NLRB: Detroit Newspaper Strike Result of Management's Unfair Labor Practices
Aug. 31, 1995
DETROIT (AP) _ The National Labor Relations Board alleged Thursday that the strike against Detroit's two newspapers was the result of management's unfair labor practices. If the ruling is upheld, striking workers would be entitled to their jobs back when the dispute is settled.
The NLRB also threatened to issue a complaint against Detroit Newspapers, the agency that runs business operations for The Detroit News and the Detroit Free Press, for bargaining in bad faith with Detroit Typographical Union Local 18, one of the six unions that have been on strike since July 13.
The NLRB has lodged two previous complaints during the strike: One charges management unlawfully broke an agreement it would bargain jointly with the unions on economic issues; the other alleges The Newspaper Guild local refused to bargain on a company proposal offering alternatives to overtime.
Hearings before an administrative law judge are pending on the complaints.
About 18 unfair labor practices charges have been filed by management and unions _ most by the unions _ since 2,500 workers walked off their jobs at the Gannett Co. Inc.-owned News and Knight-Ridder Inc.'s Free Press.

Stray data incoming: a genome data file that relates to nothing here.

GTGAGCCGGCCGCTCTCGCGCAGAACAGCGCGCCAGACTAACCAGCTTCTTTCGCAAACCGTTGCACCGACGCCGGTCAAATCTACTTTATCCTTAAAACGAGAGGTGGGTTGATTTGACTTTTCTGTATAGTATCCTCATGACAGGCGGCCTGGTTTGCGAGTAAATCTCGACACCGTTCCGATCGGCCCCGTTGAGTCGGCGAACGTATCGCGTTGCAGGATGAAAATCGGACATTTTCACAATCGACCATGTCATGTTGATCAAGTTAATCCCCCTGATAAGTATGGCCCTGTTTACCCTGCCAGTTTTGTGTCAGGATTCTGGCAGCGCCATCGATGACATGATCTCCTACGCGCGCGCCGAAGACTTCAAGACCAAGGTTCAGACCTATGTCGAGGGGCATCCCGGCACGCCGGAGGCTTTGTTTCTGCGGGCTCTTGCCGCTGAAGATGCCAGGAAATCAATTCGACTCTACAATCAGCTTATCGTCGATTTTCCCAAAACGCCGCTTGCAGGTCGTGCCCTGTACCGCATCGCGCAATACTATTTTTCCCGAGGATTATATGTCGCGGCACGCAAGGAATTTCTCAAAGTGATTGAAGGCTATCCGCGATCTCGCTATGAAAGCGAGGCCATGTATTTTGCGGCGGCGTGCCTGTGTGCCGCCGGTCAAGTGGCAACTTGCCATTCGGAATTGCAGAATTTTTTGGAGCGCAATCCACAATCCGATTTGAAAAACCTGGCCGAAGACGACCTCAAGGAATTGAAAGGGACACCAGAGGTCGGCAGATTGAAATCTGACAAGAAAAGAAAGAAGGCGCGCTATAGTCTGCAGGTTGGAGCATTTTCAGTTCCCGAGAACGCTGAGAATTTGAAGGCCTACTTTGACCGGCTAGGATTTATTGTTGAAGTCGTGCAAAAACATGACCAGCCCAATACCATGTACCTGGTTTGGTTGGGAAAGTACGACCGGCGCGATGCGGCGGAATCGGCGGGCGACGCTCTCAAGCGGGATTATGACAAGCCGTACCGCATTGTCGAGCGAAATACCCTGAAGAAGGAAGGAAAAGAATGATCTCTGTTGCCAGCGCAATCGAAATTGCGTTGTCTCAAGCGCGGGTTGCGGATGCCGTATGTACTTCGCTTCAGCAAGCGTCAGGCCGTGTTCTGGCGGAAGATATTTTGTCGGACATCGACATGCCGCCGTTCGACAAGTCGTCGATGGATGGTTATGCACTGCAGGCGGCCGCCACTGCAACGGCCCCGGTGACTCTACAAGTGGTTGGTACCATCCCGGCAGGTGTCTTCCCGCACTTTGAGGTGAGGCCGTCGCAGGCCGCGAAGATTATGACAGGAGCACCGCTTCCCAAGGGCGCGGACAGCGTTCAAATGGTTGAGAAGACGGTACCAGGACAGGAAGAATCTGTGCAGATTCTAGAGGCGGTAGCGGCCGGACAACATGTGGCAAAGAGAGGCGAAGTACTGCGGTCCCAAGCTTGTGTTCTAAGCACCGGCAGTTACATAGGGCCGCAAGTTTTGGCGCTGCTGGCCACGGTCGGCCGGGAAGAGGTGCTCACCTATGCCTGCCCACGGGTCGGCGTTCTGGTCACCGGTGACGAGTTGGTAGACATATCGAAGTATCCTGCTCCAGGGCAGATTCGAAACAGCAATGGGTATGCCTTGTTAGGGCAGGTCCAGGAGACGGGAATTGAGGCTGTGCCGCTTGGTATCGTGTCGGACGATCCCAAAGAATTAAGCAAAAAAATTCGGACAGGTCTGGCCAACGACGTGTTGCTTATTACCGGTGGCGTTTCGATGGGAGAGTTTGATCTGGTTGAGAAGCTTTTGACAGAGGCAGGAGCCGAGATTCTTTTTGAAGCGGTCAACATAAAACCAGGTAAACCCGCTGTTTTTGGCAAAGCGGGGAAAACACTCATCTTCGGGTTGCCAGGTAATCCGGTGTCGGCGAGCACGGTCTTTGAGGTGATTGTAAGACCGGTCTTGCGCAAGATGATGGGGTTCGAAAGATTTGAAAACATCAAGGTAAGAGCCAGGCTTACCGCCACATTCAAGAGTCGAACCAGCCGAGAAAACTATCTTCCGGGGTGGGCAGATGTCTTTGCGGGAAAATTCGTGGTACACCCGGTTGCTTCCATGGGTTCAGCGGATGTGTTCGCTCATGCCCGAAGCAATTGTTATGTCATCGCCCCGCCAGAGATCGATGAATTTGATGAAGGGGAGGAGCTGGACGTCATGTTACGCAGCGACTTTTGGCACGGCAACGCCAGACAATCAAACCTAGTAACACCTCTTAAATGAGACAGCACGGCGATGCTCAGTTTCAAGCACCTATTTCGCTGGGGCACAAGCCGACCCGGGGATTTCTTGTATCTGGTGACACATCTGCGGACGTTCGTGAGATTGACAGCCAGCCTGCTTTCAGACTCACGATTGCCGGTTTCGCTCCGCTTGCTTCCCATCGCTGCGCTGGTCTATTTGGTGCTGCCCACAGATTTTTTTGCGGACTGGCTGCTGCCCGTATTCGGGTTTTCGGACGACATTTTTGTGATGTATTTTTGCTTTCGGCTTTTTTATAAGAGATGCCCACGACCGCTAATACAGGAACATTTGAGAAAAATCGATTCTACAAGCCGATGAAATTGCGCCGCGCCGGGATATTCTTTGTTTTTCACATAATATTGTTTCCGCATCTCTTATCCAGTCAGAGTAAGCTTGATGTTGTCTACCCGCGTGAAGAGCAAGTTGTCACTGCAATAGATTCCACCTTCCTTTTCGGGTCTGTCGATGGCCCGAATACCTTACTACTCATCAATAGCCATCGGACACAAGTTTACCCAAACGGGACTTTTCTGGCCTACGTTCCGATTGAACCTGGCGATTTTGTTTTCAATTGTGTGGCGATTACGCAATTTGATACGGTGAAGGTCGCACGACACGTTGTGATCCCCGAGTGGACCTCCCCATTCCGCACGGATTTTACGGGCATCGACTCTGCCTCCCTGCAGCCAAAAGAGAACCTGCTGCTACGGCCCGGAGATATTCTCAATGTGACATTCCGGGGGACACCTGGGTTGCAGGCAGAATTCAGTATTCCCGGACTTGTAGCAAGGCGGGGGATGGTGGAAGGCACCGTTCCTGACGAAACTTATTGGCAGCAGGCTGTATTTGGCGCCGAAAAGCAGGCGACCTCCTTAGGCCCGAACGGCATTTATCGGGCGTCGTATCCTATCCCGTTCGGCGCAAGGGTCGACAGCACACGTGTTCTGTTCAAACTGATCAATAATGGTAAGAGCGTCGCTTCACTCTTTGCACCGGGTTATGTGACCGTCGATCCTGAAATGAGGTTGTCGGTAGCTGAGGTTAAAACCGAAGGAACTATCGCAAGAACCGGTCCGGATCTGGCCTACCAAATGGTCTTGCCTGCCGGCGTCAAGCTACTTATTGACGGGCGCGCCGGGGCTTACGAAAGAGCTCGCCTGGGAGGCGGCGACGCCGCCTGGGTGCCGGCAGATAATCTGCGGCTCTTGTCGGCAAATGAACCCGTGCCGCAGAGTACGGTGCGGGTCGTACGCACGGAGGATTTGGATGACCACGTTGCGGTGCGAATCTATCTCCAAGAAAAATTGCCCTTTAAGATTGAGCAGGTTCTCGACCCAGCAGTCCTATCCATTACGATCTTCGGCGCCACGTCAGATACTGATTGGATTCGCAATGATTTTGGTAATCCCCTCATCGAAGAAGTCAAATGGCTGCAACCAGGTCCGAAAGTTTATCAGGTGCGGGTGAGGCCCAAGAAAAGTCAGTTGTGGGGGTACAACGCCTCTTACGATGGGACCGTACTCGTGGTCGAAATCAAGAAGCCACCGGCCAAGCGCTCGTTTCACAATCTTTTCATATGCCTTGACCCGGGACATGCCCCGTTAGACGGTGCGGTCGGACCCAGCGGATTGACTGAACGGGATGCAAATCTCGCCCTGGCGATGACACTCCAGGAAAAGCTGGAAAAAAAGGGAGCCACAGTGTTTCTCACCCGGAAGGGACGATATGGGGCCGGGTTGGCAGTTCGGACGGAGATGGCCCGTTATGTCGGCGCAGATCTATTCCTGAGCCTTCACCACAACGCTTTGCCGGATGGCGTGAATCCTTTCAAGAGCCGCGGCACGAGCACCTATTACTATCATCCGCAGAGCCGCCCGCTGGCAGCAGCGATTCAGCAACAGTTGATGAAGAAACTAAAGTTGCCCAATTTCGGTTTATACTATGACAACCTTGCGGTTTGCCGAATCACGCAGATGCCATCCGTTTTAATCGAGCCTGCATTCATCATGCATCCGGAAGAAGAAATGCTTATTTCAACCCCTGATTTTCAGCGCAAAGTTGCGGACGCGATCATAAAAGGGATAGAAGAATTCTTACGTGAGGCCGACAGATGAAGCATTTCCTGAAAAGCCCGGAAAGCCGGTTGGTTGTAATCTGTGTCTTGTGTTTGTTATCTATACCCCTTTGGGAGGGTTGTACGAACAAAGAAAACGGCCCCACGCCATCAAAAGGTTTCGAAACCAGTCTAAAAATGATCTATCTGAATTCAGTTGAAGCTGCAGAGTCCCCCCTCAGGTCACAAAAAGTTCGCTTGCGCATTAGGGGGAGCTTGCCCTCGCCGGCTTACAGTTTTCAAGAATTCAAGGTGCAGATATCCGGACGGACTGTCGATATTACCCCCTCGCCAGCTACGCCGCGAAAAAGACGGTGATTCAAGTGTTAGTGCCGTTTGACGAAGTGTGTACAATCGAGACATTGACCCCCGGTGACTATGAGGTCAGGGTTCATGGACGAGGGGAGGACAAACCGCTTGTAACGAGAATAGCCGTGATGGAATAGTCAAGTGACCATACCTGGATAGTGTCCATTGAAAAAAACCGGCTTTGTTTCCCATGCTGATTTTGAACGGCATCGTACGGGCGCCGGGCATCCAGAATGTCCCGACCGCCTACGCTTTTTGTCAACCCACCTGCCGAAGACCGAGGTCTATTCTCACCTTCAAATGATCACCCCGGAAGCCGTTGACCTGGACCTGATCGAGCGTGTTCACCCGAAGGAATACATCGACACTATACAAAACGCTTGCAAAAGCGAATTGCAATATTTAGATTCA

``We were surprised that the labor board would take this position before all of the union charges have even been investigated,'' Frank Vega, president and chief executive of Detroit Newspapers, said in a statement.
``We continue to believe we have bargained fairly and appropriately with all of our unions and expect to be vindicated when the litigation is completed.''
Free Press Executive Editor Heath Meriwether said the company will appeal the NLRB charge. ``It's a hell of a leap,'' he said. ``It's not an unfair labor practice until it's proven to be and it's fully litigated in the courts.''
Teamsters negotiator Frank Kortsch called Schaub's allegation ``hugely significant.''
``When the NLRB makes an assertion like this, 97 percent of the time that assertion is upheld at every level to which it is appealed,'' Kortsch said.
If Schaub's allegation that the strike was caused by management's unfair labor practices is upheld, the papers would not be able to permanently replace striking workers. Management has hired 1,000 replacement workers.
During the strike, the newspapers have published a joint edition, produced and distributed by managers, replacement workers and strikers who have crossed picket lines.
The six unions have been meeting on and off with Detroit Newspapers since a federal mediator arranged talks Aug. 16.